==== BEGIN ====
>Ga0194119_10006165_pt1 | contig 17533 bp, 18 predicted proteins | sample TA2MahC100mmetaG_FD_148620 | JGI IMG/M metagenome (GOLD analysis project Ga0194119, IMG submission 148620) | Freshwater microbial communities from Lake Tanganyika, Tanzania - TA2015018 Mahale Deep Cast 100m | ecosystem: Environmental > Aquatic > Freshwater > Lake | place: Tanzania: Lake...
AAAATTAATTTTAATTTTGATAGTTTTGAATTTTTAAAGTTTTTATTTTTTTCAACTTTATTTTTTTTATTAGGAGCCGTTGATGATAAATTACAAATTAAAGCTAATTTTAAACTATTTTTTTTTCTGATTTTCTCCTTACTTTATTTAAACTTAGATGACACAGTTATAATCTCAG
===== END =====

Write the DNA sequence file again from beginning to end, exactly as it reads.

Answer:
>Ga0194119_10006165_pt1 | contig 17533 bp, 18 predicted proteins | sample TA2MahC100mmetaG_FD_148620 | JGI IMG/M metagenome (GOLD analysis project Ga0194119, IMG submission 148620) | Freshwater microbial communities from Lake Tanganyika, Tanzania - TA2015018 Mahale Deep Cast 100m | ecosystem: Environmental > Aquatic > Freshwater > Lake | place: Tanzania: Lake...
AAAATTAATTTTAATTTTGATAGTTTTGAATTTTTAAAGTTTTTATTTTTTTCAACTTTATTTTTTTTATTAGGAGCCGTTGATGATAAATTACAAATTAAAGCTAATTTTAAACTATTTTTTTTTCTGATTTTCTCCTTACTTTATTTAAACTTAGATGACACAGTTATAATCTCAG